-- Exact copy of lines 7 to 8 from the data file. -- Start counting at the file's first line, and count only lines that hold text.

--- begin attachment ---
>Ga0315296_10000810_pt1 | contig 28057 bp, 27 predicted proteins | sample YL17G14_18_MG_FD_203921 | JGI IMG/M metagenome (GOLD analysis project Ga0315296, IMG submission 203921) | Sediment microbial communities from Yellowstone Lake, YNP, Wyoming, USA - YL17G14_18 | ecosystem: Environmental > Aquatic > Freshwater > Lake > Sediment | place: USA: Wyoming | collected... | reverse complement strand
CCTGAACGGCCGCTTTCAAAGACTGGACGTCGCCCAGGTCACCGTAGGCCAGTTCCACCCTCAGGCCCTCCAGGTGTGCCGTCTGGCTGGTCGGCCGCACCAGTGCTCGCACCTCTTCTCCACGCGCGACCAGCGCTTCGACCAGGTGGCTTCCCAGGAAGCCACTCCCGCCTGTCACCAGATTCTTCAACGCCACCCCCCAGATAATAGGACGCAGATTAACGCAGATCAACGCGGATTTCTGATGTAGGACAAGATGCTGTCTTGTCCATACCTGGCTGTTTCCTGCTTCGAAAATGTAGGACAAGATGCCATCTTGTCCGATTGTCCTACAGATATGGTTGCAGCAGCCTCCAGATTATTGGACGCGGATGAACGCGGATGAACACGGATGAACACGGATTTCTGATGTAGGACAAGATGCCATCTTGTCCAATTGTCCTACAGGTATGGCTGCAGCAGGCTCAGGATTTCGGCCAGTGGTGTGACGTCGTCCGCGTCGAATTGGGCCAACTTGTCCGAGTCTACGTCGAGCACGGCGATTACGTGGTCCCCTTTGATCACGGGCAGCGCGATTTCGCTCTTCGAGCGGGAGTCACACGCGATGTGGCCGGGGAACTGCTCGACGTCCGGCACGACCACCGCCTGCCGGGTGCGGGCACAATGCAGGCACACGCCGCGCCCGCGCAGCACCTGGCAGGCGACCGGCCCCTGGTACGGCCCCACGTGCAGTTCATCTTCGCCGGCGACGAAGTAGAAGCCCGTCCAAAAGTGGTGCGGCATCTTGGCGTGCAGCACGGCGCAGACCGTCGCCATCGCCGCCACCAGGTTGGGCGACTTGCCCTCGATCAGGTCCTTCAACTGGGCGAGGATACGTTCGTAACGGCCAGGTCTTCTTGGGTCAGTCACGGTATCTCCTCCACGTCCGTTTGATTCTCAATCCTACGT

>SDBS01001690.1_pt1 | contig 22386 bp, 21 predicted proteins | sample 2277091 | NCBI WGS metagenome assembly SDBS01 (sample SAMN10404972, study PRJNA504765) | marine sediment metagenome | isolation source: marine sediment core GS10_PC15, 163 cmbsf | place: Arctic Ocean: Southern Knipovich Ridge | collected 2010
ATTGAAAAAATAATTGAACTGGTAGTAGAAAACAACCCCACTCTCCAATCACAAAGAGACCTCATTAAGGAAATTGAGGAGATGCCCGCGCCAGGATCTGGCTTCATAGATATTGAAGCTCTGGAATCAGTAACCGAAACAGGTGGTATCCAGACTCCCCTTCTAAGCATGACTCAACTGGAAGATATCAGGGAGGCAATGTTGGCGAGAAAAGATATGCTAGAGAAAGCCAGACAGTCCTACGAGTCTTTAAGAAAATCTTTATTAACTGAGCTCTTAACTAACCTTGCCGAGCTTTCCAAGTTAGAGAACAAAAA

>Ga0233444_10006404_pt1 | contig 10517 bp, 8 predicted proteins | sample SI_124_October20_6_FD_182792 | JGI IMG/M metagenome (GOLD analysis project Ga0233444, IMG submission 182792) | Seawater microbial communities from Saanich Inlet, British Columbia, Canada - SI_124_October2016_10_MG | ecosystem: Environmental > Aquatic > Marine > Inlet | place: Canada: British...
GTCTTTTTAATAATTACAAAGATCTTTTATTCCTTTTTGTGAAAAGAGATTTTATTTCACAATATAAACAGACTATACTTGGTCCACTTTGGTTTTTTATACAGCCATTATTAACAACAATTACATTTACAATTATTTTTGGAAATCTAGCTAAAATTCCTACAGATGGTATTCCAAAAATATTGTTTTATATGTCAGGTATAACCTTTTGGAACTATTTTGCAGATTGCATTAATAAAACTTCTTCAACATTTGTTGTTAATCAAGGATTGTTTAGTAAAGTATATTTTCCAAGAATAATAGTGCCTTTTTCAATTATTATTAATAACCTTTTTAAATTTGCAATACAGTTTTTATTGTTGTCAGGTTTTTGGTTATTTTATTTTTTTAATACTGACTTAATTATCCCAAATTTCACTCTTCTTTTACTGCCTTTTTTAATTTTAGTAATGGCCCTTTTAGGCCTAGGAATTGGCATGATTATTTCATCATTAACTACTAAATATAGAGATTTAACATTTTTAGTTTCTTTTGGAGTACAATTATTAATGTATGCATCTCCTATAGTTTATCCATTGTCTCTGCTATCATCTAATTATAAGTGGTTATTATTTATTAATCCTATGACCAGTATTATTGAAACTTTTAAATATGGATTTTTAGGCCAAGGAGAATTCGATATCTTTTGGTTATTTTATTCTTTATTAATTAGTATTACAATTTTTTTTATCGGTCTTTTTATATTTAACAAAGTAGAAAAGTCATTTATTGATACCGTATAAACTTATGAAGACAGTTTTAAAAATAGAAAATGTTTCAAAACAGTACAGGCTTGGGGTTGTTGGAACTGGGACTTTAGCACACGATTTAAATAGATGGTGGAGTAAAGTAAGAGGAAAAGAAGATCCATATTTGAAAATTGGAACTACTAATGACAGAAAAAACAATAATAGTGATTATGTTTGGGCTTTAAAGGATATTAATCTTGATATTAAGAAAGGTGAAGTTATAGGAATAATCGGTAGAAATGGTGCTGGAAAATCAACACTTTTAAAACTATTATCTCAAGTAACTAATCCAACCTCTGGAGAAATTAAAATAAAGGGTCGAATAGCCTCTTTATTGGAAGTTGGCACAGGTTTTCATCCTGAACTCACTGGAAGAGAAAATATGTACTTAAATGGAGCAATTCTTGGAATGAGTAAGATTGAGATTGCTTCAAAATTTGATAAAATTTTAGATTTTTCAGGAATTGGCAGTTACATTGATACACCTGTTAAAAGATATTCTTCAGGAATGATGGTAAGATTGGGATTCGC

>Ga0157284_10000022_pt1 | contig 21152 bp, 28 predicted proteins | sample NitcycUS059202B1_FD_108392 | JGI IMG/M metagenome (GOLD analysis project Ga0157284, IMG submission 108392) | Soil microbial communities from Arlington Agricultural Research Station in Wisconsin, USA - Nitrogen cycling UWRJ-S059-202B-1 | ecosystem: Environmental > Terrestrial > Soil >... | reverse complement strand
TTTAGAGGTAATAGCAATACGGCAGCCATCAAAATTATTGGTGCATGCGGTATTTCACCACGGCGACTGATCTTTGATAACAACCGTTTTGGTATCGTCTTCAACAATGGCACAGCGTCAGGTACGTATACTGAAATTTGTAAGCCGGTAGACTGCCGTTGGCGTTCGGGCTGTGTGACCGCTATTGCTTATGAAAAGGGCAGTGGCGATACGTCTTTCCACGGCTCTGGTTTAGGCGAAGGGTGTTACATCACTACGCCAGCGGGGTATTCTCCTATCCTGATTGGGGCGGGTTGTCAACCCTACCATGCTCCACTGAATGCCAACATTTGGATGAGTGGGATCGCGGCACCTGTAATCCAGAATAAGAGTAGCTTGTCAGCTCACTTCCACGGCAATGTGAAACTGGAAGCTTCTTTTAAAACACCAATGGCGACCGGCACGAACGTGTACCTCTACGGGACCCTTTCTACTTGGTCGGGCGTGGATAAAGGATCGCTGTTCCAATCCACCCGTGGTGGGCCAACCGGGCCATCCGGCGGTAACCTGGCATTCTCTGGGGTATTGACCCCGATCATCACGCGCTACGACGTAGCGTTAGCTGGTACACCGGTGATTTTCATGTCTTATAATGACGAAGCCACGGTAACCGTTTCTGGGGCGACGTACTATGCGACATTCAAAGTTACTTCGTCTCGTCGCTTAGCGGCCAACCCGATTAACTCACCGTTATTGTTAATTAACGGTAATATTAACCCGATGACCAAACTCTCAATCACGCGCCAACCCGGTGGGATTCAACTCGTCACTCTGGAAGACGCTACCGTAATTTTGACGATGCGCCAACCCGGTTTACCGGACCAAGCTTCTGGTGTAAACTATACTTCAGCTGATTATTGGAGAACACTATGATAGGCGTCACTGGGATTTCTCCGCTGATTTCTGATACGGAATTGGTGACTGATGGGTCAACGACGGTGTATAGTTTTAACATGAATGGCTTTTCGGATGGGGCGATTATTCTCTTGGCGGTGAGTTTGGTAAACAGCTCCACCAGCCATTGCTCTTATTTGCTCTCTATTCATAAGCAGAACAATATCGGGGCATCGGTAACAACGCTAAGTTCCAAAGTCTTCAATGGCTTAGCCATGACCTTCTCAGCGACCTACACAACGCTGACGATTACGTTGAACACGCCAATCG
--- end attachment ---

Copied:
>Ga0157284_10000022_pt1 | contig 21152 bp, 28 predicted proteins | sample NitcycUS059202B1_FD_108392 | JGI IMG/M metagenome (GOLD analysis project Ga0157284, IMG submission 108392) | Soil microbial communities from Arlington Agricultural Research Station in Wisconsin, USA - Nitrogen cycling UWRJ-S059-202B-1 | ecosystem: Environmental > Terrestrial > Soil >... | reverse complement strand
TTTAGAGGTAATAGCAATACGGCAGCCATCAAAATTATTGGTGCATGCGGTATTTCACCACGGCGACTGATCTTTGATAACAACCGTTTTGGTATCGTCTTCAACAATGGCACAGCGTCAGGTACGTATACTGAAATTTGTAAGCCGGTAGACTGCCGTTGGCGTTCGGGCTGTGTGACCGCTATTGCTTATGAAAAGGGCAGTGGCGATACGTCTTTCCACGGCTCTGGTTTAGGCGAAGGGTGTTACATCACTACGCCAGCGGGGTATTCTCCTATCCTGATTGGGGCGGGTTGTCAACCCTACCATGCTCCACTGAATGCCAACATTTGGATGAGTGGGATCGCGGCACCTGTAATCCAGAATAAGAGTAGCTTGTCAGCTCACTTCCACGGCAATGTGAAACTGGAAGCTTCTTTTAAAACACCAATGGCGACCGGCACGAACGTGTACCTCTACGGGACCCTTTCTACTTGGTCGGGCGTGGATAAAGGATCGCTGTTCCAATCCACCCGTGGTGGGCCAACCGGGCCATCCGGCGGTAACCTGGCATTCTCTGGGGTATTGACCCCGATCATCACGCGCTACGACGTAGCGTTAGCTGGTACACCGGTGATTTTCATGTCTTATAATGACGAAGCCACGGTAACCGTTTCTGGGGCGACGTACTATGCGACATTCAAAGTTACTTCGTCTCGTCGCTTAGCGGCCAACCCGATTAACTCACCGTTATTGTTAATTAACGGTAATATTAACCCGATGACCAAACTCTCAATCACGCGCCAACCCGGTGGGATTCAACTCGTCACTCTGGAAGACGCTACCGTAATTTTGACGATGCGCCAACCCGGTTTACCGGACCAAGCTTCTGGTGTAAACTATACTTCAGCTGATTATTGGAGAACACTATGATAGGCGTCACTGGGATTTCTCCGCTGATTTCTGATACGGAATTGGTGACTGATGGGTCAACGACGGTGTATAGTTTTAACATGAATGGCTTTTCGGATGGGGCGATTATTCTCTTGGCGGTGAGTTTGGTAAACAGCTCCACCAGCCATTGCTCTTATTTGCTCTCTATTCATAAGCAGAACAATATCGGGGCATCGGTAACAACGCTAAGTTCCAAAGTCTTCAATGGCTTAGCCATGACCTTCTCAGCGACCTACACAACGCTGACGATTACGTTGAACACGCCAATCG